Intrepid Reader Sara of Seattle says, “I’m curious about your usage of the word ‘since’ such as in the beginning of this thread. I once had an English teacher tell me it was wrong to use it in that context. It should refer to time.” (The passage Sara is referring to was in an email I’d sent to a few friends. It started, “Since we’re friends on Facebook, you may already have seen my announcement about the fact that I’ve started a new blog.”)
Indeed, Sara, some would draw a hard line between “since,” which they say must refer only to a time lapse between the events in the two clauses, and “because,” which must refer to causation between the two. Under this rule, we would see
Since I moved to Seattle, I’ve spent a lot of time exploring the farmers markets.
Because I moved to Seattle, I’ve been able to see my brother in Olympia every week.
My regular readers know that I’m a descriptive, not a prescriptive, linguist. I believe it’s typically more helpful (and definitely more interesting) to describe what is than to decree what should be. I also believe that language is pretty good at policing itself, and that “incorrect” forms—incorrect in this case meaning that they are awkward, function poorly or create confusion—will eliminate themselves through their own ineffectiveness. If something is being widely used, it’s because it works as well as it needs to. If it weren’t doing a good job of communicating meaning, it would fall out of use.
Let’s consider the question of effectiveness in this case. While the primary argument for differentiating these two is that the difference prevents ambiguity, I can’t remember a single time when I’ve heard “since” and was confused about whether the speaker was referring to time or causation. Other contextual clues usually serve to clarify which meaning the word has. Sometimes, “ever” is added to differentiate the time intention. “Ever since I moved to Seattle…” would not be confused with an expression of causation.
I’d also argue that the time/causation dichotomy is often either irrelevant, or so conflated that there is no practical difference between the two. For example, Let’s substitute “since” in the second sentence. “Since I moved to Seattle, I’ve been able to see my brother in Olympia every week.” That sentence seems to mean both that the speaker has seen her brother every week from the time she arrived, and that the visits have been made possible by her move. Presumably, the listener has other information—maybe the fact that the speaker was previously living farther away, in Walla Walla, Wenatchee, or Washougal—that illuminates the meaning of the sentence as well.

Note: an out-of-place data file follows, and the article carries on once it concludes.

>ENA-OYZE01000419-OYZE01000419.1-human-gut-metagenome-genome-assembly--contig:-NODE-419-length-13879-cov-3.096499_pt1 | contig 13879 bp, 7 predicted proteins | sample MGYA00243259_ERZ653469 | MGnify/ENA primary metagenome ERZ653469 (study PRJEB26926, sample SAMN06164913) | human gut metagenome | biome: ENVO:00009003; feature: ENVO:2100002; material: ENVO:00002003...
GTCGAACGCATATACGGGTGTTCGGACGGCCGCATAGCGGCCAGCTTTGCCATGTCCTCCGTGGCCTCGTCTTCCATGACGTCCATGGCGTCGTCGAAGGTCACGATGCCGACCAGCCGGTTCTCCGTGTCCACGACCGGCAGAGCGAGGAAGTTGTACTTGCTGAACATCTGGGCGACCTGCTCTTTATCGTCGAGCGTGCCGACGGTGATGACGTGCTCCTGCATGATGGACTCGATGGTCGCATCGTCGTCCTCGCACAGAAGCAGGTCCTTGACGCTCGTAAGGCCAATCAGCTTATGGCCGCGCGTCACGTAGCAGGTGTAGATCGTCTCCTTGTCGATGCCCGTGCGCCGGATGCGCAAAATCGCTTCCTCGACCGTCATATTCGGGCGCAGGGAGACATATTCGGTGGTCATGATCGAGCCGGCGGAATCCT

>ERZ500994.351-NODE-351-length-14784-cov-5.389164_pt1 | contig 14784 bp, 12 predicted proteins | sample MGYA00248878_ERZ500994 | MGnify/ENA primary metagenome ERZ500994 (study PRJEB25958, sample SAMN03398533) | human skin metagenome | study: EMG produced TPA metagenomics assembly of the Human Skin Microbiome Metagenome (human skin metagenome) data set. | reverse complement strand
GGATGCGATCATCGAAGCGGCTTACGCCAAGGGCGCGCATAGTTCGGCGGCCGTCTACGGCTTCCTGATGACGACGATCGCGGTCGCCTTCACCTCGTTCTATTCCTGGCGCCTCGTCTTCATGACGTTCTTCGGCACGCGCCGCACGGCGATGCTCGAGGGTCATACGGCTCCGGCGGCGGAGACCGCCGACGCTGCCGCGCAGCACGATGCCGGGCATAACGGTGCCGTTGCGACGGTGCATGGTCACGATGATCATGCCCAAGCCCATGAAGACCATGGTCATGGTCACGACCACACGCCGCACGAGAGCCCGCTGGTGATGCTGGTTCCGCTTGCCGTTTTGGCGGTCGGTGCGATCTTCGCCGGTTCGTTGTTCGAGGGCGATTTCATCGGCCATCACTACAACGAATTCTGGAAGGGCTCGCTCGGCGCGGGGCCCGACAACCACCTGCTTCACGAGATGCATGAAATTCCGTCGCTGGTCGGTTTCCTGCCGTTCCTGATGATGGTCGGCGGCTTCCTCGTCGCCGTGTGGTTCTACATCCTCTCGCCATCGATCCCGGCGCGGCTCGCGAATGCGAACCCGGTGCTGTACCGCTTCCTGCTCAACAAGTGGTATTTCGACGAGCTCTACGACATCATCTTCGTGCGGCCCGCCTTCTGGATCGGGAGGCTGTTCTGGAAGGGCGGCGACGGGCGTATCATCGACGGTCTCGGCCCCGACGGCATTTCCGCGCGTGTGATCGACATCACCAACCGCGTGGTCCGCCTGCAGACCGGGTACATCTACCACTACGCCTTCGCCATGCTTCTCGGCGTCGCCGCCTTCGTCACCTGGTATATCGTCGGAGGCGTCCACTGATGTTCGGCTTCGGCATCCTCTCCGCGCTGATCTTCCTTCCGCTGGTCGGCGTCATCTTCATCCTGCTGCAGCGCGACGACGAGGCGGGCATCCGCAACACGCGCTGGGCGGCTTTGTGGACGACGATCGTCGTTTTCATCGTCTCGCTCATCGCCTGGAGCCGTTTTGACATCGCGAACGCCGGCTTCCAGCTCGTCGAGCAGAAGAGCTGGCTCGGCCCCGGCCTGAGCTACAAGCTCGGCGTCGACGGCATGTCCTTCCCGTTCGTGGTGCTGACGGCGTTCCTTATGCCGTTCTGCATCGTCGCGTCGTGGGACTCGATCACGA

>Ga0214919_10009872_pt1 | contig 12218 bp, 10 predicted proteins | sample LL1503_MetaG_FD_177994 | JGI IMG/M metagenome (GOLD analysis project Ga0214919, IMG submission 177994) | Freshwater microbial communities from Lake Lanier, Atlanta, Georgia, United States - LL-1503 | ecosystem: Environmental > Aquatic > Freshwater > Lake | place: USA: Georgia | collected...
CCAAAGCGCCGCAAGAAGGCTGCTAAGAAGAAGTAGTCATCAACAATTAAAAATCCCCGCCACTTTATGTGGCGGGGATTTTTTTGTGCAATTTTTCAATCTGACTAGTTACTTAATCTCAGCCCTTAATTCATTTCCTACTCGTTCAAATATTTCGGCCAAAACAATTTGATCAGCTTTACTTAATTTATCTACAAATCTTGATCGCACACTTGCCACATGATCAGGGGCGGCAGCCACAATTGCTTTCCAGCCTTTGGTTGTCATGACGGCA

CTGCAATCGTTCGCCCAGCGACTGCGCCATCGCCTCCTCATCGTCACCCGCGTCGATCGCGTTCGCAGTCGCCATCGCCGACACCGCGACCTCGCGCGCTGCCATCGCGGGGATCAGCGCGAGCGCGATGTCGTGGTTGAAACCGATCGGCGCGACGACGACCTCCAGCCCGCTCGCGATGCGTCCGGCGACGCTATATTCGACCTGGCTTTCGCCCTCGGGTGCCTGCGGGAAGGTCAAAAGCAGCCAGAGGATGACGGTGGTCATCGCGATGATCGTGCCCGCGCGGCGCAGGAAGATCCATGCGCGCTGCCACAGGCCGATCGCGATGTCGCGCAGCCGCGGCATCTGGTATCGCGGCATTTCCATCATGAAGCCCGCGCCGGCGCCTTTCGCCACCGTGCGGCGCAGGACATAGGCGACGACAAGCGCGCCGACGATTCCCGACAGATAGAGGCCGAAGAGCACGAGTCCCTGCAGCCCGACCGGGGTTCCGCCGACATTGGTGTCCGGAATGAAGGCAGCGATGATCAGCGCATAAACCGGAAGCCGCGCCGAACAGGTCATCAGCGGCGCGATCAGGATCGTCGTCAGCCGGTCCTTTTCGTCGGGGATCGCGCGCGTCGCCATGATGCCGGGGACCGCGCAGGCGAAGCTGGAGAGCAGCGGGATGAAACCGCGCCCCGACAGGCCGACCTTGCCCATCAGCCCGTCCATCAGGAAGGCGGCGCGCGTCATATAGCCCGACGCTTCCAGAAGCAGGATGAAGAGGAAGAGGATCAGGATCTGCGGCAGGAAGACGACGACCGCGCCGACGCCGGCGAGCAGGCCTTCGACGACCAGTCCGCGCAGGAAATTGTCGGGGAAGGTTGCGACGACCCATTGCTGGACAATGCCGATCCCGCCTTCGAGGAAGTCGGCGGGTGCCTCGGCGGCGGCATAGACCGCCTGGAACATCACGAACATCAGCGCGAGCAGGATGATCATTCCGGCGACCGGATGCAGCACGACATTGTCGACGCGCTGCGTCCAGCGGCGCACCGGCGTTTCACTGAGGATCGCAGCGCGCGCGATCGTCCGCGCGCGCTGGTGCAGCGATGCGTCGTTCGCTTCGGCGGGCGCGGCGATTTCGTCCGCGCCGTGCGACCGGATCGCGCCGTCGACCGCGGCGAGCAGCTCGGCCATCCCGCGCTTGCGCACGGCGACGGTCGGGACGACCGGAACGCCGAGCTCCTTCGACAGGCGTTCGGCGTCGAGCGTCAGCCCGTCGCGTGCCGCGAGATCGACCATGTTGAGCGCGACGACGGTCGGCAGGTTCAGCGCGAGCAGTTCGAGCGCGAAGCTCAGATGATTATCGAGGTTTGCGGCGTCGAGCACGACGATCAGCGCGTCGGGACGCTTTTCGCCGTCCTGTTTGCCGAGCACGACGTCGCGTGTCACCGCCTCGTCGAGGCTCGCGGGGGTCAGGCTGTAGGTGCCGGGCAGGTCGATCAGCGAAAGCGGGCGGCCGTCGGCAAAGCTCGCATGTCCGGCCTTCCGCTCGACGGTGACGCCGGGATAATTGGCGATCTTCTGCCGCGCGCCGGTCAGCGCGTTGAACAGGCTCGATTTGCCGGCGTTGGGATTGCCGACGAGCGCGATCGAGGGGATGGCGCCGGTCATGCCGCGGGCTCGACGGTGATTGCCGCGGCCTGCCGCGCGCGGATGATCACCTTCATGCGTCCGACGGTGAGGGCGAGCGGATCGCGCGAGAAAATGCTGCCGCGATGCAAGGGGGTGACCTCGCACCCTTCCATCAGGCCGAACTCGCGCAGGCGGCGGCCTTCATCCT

But perhaps I am ranting about nothing. I’ve checked several current published authorities on this, and none is exhibiting the pedantry I expected to find. The Webster’s New World English Grammar Handbook is silent on the matter. In its section on conjunctions, it gives a number of examples of usage errors to avoid. The since/because dichotomy is not one of them. I checked three dictionaries—the dictionary.com Unabridged based on Random House, the Oxford Dictionary of English, and the Oxford English Dictionary (the latter two are different things). All three give as one of their definitions of “since,” something like “because,” “inasmuch as,” or “for the reason that.” And get this. The OED dates this sense of the word to the 16th century. An example from 1595: “But since all humane flesh is mortall,..what auailes my sorowful grones and passions?”
So, dear Sara, I recommend that you fill your linguistically carefree days wondering not at all about “since” and “because.” May your days be filled instead with only a modicum of grones and passions of the worst kind, but a plethora of grones and passions of the best.